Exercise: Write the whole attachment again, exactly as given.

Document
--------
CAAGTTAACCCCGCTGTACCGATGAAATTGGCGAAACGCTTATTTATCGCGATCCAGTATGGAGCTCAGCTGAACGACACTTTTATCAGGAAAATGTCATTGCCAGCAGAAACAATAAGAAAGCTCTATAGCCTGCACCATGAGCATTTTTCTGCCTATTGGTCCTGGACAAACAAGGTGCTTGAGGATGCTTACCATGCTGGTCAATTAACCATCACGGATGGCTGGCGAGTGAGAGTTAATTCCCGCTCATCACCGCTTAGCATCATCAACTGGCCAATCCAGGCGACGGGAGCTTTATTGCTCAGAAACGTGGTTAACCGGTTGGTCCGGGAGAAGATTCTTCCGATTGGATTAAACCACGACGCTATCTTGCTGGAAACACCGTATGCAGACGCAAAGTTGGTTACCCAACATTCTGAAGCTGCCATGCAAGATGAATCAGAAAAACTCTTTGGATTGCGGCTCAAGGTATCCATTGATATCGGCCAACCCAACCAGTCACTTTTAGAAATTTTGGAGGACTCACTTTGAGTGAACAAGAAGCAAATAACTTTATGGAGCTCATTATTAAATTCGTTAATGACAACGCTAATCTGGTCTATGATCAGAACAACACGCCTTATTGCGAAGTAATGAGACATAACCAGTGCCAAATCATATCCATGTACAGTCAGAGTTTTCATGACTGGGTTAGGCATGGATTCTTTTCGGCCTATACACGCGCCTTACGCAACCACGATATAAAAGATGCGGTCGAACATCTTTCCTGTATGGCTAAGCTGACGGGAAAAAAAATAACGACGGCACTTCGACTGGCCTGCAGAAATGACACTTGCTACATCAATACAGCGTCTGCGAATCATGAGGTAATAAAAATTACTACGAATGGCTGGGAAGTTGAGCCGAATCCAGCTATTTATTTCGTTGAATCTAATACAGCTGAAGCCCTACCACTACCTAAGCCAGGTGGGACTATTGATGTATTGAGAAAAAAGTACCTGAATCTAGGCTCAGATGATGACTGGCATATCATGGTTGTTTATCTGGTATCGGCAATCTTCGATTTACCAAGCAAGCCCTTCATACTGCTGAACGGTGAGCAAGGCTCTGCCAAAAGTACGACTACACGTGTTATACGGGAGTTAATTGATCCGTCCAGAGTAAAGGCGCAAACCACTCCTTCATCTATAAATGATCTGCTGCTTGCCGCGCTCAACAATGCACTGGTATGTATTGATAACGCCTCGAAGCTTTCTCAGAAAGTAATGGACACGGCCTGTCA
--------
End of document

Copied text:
CAAGTTAACCCCGCTGTACCGATGAAATTGGCGAAACGCTTATTTATCGCGATCCAGTATGGAGCTCAGCTGAACGACACTTTTATCAGGAAAATGTCATTGCCAGCAGAAACAATAAGAAAGCTCTATAGCCTGCACCATGAGCATTTTTCTGCCTATTGGTCCTGGACAAACAAGGTGCTTGAGGATGCTTACCATGCTGGTCAATTAACCATCACGGATGGCTGGCGAGTGAGAGTTAATTCCCGCTCATCACCGCTTAGCATCATCAACTGGCCAATCCAGGCGACGGGAGCTTTATTGCTCAGAAACGTGGTTAACCGGTTGGTCCGGGAGAAGATTCTTCCGATTGGATTAAACCACGACGCTATCTTGCTGGAAACACCGTATGCAGACGCAAAGTTGGTTACCCAACATTCTGAAGCTGCCATGCAAGATGAATCAGAAAAACTCTTTGGATTGCGGCTCAAGGTATCCATTGATATCGGCCAACCCAACCAGTCACTTTTAGAAATTTTGGAGGACTCACTTTGAGTGAACAAGAAGCAAATAACTTTATGGAGCTCATTATTAAATTCGTTAATGACAACGCTAATCTGGTCTATGATCAGAACAACACGCCTTATTGCGAAGTAATGAGACATAACCAGTGCCAAATCATATCCATGTACAGTCAGAGTTTTCATGACTGGGTTAGGCATGGATTCTTTTCGGCCTATACACGCGCCTTACGCAACCACGATATAAAAGATGCGGTCGAACATCTTTCCTGTATGGCTAAGCTGACGGGAAAAAAAATAACGACGGCACTTCGACTGGCCTGCAGAAATGACACTTGCTACATCAATACAGCGTCTGCGAATCATGAGGTAATAAAAATTACTACGAATGGCTGGGAAGTTGAGCCGAATCCAGCTATTTATTTCGTTGAATCTAATACAGCTGAAGCCCTACCACTACCTAAGCCAGGTGGGACTATTGATGTATTGAGAAAAAAGTACCTGAATCTAGGCTCAGATGATGACTGGCATATCATGGTTGTTTATCTGGTATCGGCAATCTTCGATTTACCAAGCAAGCCCTTCATACTGCTGAACGGTGAGCAAGGCTCTGCCAAAAGTACGACTACACGTGTTATACGGGAGTTAATTGATCCGTCCAGAGTAAAGGCGCAAACCACTCCTTCATCTATAAATGATCTGCTGCTTGCCGCGCTCAACAATGCACTGGTATGTATTGATAACGCCTCGAAGCTTTCTCAGAAAGTAATGGACACGGCCTGTCA